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Reducing risk in surgery


Patient safety during operative treatment

Checklists in surgical care


Row of red check marksThe use of checklists is becoming more common in healthcare settings. [REF]
Gawande, A. The Checklist Manifesto: How to get things right. New York, Metropolitan Books, 2010, p39.


For example, anaesthesiologists often use a checklist prior to the induction of anaesthesia. [REF]
Merchant, R., Bosenberg, C., Brown, K., Chartrand, D., Dain, S., Dobson, J., Kurrek, M., LeDez, K., Morgan, P., Penner, M., Shukla, R., Canadian Anaesthesiologists' Society. Guidelines to the practice of anesthesia, revised edition 2011. Can J Anesth, 2011; 58(1): [about 56 p.]. Appendix 3. Pre-anesthetic Checklist; [cited May 2011]; [about 1 screen]. Available from: www.cas.ca/English/Guidelines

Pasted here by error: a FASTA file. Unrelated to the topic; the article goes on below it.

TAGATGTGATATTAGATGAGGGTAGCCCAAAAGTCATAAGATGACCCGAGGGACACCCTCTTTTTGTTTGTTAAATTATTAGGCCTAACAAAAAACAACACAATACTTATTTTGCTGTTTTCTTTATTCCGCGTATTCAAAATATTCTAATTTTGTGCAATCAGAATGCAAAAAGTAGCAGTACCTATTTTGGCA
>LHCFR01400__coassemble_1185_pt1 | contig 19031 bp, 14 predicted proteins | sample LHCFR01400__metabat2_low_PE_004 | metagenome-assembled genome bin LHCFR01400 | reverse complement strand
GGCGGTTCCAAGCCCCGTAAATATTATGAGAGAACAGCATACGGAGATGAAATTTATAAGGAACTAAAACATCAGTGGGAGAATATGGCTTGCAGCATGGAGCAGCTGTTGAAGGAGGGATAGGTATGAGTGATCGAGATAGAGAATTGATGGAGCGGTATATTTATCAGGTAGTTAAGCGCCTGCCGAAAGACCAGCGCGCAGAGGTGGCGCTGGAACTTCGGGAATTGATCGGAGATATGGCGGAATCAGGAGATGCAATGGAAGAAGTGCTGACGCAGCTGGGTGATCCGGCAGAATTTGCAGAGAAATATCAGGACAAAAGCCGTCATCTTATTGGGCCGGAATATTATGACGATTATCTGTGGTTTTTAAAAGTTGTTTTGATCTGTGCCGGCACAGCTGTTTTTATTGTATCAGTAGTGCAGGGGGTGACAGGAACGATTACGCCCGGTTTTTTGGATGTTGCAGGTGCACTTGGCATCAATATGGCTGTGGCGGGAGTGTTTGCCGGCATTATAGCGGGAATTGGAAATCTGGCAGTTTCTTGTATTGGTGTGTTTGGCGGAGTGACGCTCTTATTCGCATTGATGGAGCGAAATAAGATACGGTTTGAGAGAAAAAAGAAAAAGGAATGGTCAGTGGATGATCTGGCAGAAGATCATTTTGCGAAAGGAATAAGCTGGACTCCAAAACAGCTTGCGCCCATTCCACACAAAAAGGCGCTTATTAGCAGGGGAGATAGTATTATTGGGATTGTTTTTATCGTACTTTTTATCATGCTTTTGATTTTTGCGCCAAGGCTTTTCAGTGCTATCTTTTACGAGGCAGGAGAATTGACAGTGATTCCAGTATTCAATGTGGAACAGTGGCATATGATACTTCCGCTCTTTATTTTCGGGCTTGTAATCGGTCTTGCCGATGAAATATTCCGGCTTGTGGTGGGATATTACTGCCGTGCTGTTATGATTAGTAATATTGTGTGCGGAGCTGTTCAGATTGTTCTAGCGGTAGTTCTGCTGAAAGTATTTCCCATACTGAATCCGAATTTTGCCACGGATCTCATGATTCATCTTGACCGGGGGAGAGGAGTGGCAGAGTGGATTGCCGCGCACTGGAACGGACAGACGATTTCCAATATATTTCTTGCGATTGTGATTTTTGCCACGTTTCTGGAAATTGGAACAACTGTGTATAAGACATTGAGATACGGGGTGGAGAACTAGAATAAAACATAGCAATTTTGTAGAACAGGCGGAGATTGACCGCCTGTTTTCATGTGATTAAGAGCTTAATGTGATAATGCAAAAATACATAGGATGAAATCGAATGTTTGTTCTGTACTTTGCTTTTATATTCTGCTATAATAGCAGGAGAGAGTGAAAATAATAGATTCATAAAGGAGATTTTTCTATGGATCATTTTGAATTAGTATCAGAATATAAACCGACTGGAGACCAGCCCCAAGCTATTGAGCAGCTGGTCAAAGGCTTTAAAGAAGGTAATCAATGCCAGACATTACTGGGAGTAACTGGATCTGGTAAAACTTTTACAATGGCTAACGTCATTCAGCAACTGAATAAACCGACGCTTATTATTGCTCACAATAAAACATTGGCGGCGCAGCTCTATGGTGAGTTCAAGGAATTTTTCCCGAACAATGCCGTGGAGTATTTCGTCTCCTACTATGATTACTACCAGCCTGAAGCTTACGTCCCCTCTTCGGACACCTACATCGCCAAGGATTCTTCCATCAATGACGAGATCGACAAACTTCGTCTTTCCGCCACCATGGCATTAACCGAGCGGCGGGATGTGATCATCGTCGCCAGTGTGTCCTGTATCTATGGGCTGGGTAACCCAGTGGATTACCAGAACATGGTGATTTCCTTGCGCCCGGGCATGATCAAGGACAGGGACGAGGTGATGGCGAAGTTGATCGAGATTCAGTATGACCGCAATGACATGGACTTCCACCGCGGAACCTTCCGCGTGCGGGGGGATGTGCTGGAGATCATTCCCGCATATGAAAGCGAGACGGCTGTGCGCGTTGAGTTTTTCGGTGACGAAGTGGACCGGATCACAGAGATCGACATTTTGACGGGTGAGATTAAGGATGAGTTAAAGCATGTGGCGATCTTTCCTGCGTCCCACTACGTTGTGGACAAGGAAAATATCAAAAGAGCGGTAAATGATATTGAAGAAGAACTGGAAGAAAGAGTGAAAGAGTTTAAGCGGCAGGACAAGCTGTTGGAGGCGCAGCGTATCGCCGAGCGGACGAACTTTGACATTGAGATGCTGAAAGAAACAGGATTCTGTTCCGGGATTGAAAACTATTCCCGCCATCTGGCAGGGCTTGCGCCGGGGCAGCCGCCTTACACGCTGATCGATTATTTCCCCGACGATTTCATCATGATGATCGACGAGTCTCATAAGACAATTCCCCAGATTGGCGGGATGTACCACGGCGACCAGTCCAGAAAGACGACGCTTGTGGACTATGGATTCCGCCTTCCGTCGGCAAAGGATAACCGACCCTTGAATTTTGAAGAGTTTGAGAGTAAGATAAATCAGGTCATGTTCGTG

A checklist consists of a series of tasks or items relevant to a shared goal.



Think about it

Why use a checklist?

Checklists may:

  • Foster a patient safety mindset.
  • Improve communication across the patient care team.
  • Confirm the required tasks are completed.

Surgical safety checklists

There are worldwide efforts to improve the safety of operating rooms (ORs).

Following the launch of the World Health Organization's (WHO) Surgical Safety Checklist [REF]
World Health Organization, Surgical Safety Checklist, 2009 [cited May 2011]; [1 screen]. Available from: http://whqlibdoc.who.int/publications/2009/9789241598590_eng_Checklist.pdf
, the Canadian Patient Safety Institute (CPSI), in collaboration with the University Health Network at the University of Toronto, adapted the WHO Surgical Safety Checklist for use in Canada.